Raise Your Voice 2016: The End (For Now)

Raise Your Voice is a special annual month-long series on Pop! Goes The Reader whose purpose is to celebrate diversity and inclusivity in literature, with a particular emphasis on #OwnVoices stories. In it, authors recommend books with sensitive, positive and accurate representation that will help to create a resource of diverse books that marginalized readers can turn to when they need them most. Your voice matters. Raise it! For a complete list of the participants and their scheduled guest post dates, click here.

Well, friends, it’s with a heavy but grateful heart that I must announce that Raise Your Voice 2016 has officially come to an end. With 24 participants and nearly 10,000 views over the course of the series’ inaugural event, Raise Your Voice was warmly embraced and supported by the community far beyond my wildest imaginings and I’m touched and thankful beyond the telling of it. More important than these statistics, however, are what these numbers represent. The overwhelming interest in this small series help demonstrate what many in this community have always known: That diversity and inclusion are not a niche or a trend but an absolute necessity and something that publishing must embrace in order to ensure that this community is a safe space for everyone. There has been an ongoing discussion in the community as of late concerning the importance of accurate and sensitive representation, particularly in novels aimed at a middle grade and/or young adult audience. While this has proven to be difficult, uncomfortable work as everyone in the publishing industry from authors to bloggers have been forced to confront our individual biases and collective failures, it is inarguably work worth doing. I have to believe that, together, love will prove louder than hate and the community will ultimately be made stronger, more informed and more empathetic because of these conversations and events like this one. If Raise Your Voice 2016 helped even one reader find the right book for them or made them feel a little less alone, I will have considered it a success and I can’t wait to host this event again next year!

I would like to extend a very special ‘thank you’ to Laura Silverman, Julie Murphy, Tanaz Bhathena, Sarvenaz Tash, Jay Coles, Ashley Herring Blake, Stephanie Elliot, Becky Albertalli, Katherine Locke, Caleb Roehrig, Dahlia Adler, Jaye Robin Brown, Justina Ireland, Lily Anderson, Angela Thomas, Amy Spalding, Stacey Lee, Cale Dietrich, S.K. Ali, Karuna Riazi, Anna-Marie McLemore, Nic Stone, Maurene Goo and Nita Tyndall without whom Raise Your Voice never would have been possible. Planning and organizing this event was a bit of a whirlwind but always a labour of love and I will never be able to express the depth of my gratitude for each and every author who took time out of their schedule to share a small piece of themselves and help make Raise Your Voice a reality. I am humbled by your support, honoured by your participation and inspired by your voices. The YA and MG communities are lucky to have such thoughtful, sensitive and compassionate authors writing for and about them. Together we can work to build a better, more inclusive and more diverse future for our children.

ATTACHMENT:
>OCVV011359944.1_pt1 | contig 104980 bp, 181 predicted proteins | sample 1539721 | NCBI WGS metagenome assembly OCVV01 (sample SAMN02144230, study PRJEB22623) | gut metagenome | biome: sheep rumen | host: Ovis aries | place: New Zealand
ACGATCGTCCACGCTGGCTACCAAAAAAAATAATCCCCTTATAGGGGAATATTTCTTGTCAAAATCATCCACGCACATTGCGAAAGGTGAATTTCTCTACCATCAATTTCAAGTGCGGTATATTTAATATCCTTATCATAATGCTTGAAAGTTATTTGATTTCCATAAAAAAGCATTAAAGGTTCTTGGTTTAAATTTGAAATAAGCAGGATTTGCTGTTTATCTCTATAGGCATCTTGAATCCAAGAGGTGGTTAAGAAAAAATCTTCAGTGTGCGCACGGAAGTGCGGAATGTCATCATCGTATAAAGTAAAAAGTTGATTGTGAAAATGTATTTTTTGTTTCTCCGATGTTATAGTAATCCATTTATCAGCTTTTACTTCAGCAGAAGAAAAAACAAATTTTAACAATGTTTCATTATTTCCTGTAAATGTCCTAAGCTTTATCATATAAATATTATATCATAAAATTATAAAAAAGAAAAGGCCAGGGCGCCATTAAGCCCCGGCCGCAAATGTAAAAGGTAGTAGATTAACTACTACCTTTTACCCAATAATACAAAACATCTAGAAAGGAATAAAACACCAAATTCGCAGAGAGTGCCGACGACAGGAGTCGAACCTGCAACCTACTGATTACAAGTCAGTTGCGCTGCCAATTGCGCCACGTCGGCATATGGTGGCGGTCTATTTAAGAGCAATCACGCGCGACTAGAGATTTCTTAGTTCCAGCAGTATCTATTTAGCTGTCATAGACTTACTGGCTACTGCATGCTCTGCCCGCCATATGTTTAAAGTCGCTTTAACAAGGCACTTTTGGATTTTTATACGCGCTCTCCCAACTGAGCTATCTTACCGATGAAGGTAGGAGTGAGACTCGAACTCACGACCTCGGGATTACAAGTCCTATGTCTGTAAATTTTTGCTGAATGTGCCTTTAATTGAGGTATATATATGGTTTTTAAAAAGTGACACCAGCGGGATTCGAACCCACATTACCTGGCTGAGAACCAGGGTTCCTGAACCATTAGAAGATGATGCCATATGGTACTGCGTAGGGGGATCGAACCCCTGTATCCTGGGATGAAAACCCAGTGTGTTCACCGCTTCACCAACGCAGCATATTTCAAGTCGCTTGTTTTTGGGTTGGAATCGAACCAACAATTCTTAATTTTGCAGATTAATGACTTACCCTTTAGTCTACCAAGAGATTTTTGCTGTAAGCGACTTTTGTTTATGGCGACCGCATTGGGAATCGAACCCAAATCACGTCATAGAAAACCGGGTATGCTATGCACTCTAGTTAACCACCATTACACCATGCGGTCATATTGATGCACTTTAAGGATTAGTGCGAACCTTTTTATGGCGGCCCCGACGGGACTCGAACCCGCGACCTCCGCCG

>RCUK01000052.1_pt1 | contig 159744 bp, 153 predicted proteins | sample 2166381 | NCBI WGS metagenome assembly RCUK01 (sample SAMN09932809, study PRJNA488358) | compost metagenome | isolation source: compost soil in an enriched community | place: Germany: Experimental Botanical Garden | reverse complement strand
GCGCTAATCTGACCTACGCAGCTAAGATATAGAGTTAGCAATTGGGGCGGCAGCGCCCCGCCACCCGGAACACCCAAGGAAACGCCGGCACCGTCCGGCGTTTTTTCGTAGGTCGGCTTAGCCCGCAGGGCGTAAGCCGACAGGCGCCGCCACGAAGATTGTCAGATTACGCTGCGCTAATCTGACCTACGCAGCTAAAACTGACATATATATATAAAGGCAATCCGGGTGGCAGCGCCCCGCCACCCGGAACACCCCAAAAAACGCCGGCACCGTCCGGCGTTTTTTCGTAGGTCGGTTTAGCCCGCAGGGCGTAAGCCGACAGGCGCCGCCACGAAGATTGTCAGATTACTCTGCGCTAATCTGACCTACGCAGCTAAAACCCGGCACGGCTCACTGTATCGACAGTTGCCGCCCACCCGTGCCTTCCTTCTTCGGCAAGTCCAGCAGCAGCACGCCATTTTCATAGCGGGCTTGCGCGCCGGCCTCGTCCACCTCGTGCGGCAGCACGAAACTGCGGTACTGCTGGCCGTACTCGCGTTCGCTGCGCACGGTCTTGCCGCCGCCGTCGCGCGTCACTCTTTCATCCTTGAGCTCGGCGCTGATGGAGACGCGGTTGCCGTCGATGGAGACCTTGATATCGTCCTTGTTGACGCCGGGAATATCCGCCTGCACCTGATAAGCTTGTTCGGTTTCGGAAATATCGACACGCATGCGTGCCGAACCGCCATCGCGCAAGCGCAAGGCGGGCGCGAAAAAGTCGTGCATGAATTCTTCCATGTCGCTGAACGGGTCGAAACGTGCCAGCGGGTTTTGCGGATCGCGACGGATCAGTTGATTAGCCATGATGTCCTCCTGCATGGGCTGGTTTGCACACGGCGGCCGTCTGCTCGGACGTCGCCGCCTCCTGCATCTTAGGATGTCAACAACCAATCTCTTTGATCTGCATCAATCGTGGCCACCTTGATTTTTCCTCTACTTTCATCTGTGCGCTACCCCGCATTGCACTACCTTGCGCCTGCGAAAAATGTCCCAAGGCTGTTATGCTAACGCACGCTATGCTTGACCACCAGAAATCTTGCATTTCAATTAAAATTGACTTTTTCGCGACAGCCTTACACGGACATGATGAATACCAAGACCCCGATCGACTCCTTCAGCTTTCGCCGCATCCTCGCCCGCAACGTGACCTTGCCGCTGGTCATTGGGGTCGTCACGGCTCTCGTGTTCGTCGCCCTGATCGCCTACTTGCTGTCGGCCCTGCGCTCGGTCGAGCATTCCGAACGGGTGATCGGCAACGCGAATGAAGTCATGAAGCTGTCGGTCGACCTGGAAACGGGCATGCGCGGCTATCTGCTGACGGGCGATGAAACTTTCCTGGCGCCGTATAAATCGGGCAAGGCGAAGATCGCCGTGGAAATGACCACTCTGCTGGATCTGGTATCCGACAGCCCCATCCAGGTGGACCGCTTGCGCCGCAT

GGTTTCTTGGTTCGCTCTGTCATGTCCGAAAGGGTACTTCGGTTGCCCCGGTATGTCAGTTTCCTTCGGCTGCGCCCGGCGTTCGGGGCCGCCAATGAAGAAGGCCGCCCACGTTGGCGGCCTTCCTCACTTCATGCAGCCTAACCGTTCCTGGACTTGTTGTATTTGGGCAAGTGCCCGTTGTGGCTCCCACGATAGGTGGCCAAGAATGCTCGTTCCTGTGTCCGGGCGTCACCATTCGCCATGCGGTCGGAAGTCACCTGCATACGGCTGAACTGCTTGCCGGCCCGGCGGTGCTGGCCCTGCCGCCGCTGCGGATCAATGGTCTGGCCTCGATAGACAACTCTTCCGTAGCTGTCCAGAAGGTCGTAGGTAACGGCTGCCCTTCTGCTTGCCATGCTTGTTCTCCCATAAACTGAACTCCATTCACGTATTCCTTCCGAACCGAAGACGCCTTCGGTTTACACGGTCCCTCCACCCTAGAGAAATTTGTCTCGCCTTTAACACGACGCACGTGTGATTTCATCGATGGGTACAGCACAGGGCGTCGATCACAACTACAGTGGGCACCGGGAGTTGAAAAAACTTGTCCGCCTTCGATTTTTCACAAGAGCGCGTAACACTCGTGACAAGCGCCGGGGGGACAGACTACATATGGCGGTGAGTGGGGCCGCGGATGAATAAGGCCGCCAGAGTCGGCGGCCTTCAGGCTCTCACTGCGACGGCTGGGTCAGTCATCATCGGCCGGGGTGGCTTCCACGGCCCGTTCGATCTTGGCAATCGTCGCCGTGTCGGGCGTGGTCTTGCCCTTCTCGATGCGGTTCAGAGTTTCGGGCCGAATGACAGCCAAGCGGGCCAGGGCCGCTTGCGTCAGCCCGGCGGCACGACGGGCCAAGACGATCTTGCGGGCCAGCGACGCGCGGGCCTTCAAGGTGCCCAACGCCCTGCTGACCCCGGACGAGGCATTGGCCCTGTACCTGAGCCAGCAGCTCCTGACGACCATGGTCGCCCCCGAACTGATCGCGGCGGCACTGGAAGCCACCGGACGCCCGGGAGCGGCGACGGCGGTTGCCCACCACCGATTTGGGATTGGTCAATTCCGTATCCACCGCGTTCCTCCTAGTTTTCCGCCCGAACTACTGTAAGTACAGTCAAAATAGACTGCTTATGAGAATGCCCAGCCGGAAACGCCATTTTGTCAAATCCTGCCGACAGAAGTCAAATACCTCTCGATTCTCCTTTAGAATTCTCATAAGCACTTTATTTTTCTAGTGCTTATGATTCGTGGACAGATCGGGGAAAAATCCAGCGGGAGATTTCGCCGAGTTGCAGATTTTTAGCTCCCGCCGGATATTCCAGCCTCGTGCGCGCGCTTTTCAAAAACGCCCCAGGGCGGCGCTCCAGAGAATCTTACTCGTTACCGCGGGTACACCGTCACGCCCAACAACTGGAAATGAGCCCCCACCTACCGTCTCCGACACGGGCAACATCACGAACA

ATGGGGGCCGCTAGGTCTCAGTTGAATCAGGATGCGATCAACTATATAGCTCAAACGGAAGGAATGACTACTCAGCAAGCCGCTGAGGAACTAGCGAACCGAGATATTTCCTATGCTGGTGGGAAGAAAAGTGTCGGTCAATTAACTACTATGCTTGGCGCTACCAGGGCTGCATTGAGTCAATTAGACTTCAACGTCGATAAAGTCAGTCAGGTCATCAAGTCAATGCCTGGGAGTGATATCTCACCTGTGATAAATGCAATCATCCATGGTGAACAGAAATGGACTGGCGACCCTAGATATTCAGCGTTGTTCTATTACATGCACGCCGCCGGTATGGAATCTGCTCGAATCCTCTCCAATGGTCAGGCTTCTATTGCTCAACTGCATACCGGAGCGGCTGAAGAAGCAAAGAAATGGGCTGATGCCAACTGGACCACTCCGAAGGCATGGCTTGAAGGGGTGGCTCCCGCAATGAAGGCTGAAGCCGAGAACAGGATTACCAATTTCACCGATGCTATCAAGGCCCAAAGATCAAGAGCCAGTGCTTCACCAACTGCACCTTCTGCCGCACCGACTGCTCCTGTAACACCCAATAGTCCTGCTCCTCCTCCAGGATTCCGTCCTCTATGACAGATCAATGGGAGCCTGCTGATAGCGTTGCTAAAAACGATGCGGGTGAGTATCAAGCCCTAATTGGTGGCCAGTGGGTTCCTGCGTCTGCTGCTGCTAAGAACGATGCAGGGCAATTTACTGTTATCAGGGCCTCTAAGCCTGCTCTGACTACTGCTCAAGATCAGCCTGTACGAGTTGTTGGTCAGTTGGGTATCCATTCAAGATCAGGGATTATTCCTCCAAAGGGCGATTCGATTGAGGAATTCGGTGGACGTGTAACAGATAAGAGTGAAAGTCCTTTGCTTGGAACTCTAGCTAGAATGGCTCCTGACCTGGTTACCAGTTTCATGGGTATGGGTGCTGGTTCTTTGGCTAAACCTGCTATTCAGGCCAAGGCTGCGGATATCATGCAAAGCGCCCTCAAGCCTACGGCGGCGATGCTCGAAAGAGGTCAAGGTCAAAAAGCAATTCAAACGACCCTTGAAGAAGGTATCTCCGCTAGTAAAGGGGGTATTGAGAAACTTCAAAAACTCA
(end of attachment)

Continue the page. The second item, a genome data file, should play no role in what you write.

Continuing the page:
Missed an opportunity to read any (or all) of the Raise Your Voice 2016 essays this year? No problem! Below, please find a list of all twenty-two posts to explore and enjoy at your leisure. Happy reading!

October 3: Laura Silverman and Julie Murphy

“It wasn’t until I read Albertalli’s lovely novel I realized how much I wanted and needed Jewish representation. There’s representation out there but not much. And since The Upside Of Unrequited is #OwnVoices it makes the representation that much sweeter. I’ve said before, in one Twitter thread or another: you can write outside of your own experience accurately, but it will never be the pure joy and truth of #OwnVoices representation.”

“There was a lot I didn’t have in common with Molly, but what we shared was something that so many fat girls confront on a daily basis. We want love in a world that has told us everything about us is unlovable. So how do you demand that love? Not only from the world, but from yourself. And when you’re given that love, how do you remind yourself on a daily basis that you’re deserving? Becky hit all these notes for me in her latest book, which is well worth the wait. She gave me the ultimate fat girl gift, and I’ll never be able to thank her enough, because my very short list of fat girl fiction has expanded.”

Read the rest of the post here!

October 4: Tanaz Bhathena

“For me this #OwnVoices book was important, not only because it is authentic, but because it showed me that strength can be found even in the darkest of times, and that it is possible to heal from even your worst scars.”